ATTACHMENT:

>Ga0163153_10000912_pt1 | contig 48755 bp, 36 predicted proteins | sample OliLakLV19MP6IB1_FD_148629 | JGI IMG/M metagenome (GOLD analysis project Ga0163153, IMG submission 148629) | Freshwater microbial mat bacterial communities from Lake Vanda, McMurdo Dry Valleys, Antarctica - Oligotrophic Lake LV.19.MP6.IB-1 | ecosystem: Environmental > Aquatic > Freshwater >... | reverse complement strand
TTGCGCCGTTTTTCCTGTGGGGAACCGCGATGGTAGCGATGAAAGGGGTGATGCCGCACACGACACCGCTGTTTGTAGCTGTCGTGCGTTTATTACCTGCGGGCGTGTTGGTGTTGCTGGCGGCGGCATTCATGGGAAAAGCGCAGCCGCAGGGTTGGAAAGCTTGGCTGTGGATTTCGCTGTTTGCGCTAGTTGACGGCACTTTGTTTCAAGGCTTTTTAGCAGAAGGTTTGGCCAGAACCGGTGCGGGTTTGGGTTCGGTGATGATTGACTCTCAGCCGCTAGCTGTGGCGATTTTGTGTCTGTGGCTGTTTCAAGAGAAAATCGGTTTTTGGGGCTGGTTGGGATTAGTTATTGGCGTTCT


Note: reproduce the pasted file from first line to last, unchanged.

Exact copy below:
>Ga0163153_10000912_pt1 | contig 48755 bp, 36 predicted proteins | sample OliLakLV19MP6IB1_FD_148629 | JGI IMG/M metagenome (GOLD analysis project Ga0163153, IMG submission 148629) | Freshwater microbial mat bacterial communities from Lake Vanda, McMurdo Dry Valleys, Antarctica - Oligotrophic Lake LV.19.MP6.IB-1 | ecosystem: Environmental > Aquatic > Freshwater >... | reverse complement strand
TTGCGCCGTTTTTCCTGTGGGGAACCGCGATGGTAGCGATGAAAGGGGTGATGCCGCACACGACACCGCTGTTTGTAGCTGTCGTGCGTTTATTACCTGCGGGCGTGTTGGTGTTGCTGGCGGCGGCATTCATGGGAAAAGCGCAGCCGCAGGGTTGGAAAGCTTGGCTGTGGATTTCGCTGTTTGCGCTAGTTGACGGCACTTTGTTTCAAGGCTTTTTAGCAGAAGGTTTGGCCAGAACCGGTGCGGGTTTGGGTTCGGTGATGATTGACTCTCAGCCGCTAGCTGTGGCGATTTTGTGTCTGTGGCTGTTTCAAGAGAAAATCGGTTTTTGGGGCTGGTTGGGATTAGTTATTGGCGTTCT